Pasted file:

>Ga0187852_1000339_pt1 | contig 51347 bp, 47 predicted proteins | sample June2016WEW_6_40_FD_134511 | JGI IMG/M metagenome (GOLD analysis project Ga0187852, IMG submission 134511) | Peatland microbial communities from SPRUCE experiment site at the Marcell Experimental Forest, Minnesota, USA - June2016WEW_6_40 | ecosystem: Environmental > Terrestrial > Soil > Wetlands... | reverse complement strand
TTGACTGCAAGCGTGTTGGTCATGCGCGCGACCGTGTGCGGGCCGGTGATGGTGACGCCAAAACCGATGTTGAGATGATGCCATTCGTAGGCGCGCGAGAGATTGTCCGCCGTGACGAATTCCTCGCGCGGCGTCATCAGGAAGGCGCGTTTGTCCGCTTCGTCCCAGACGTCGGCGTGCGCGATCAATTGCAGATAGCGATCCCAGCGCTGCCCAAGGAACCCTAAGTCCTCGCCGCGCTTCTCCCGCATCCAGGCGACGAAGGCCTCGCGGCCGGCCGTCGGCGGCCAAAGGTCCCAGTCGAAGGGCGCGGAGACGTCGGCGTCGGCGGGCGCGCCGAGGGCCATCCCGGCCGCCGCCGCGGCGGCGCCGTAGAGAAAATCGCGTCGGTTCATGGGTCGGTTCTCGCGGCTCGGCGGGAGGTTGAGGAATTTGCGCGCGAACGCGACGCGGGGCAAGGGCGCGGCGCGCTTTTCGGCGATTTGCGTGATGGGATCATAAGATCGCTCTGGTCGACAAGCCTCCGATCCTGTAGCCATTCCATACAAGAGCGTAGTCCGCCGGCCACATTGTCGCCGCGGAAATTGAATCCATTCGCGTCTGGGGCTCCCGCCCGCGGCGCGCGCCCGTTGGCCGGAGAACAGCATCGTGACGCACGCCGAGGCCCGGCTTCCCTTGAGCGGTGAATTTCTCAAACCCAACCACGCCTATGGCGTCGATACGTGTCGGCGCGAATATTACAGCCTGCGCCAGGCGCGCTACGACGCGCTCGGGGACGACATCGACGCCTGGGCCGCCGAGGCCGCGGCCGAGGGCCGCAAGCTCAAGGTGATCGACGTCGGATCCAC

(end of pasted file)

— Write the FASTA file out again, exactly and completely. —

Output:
>Ga0187852_1000339_pt1 | contig 51347 bp, 47 predicted proteins | sample June2016WEW_6_40_FD_134511 | JGI IMG/M metagenome (GOLD analysis project Ga0187852, IMG submission 134511) | Peatland microbial communities from SPRUCE experiment site at the Marcell Experimental Forest, Minnesota, USA - June2016WEW_6_40 | ecosystem: Environmental > Terrestrial > Soil > Wetlands... | reverse complement strand
TTGACTGCAAGCGTGTTGGTCATGCGCGCGACCGTGTGCGGGCCGGTGATGGTGACGCCAAAACCGATGTTGAGATGATGCCATTCGTAGGCGCGCGAGAGATTGTCCGCCGTGACGAATTCCTCGCGCGGCGTCATCAGGAAGGCGCGTTTGTCCGCTTCGTCCCAGACGTCGGCGTGCGCGATCAATTGCAGATAGCGATCCCAGCGCTGCCCAAGGAACCCTAAGTCCTCGCCGCGCTTCTCCCGCATCCAGGCGACGAAGGCCTCGCGGCCGGCCGTCGGCGGCCAAAGGTCCCAGTCGAAGGGCGCGGAGACGTCGGCGTCGGCGGGCGCGCCGAGGGCCATCCCGGCCGCCGCCGCGGCGGCGCCGTAGAGAAAATCGCGTCGGTTCATGGGTCGGTTCTCGCGGCTCGGCGGGAGGTTGAGGAATTTGCGCGCGAACGCGACGCGGGGCAAGGGCGCGGCGCGCTTTTCGGCGATTTGCGTGATGGGATCATAAGATCGCTCTGGTCGACAAGCCTCCGATCCTGTAGCCATTCCATACAAGAGCGTAGTCCGCCGGCCACATTGTCGCCGCGGAAATTGAATCCATTCGCGTCTGGGGCTCCCGCCCGCGGCGCGCGCCCGTTGGCCGGAGAACAGCATCGTGACGCACGCCGAGGCCCGGCTTCCCTTGAGCGGTGAATTTCTCAAACCCAACCACGCCTATGGCGTCGATACGTGTCGGCGCGAATATTACAGCCTGCGCCAGGCGCGCTACGACGCGCTCGGGGACGACATCGACGCCTGGGCCGCCGAGGCCGCGGCCGAGGGCCGCAAGCTCAAGGTGATCGACGTCGGATCCAC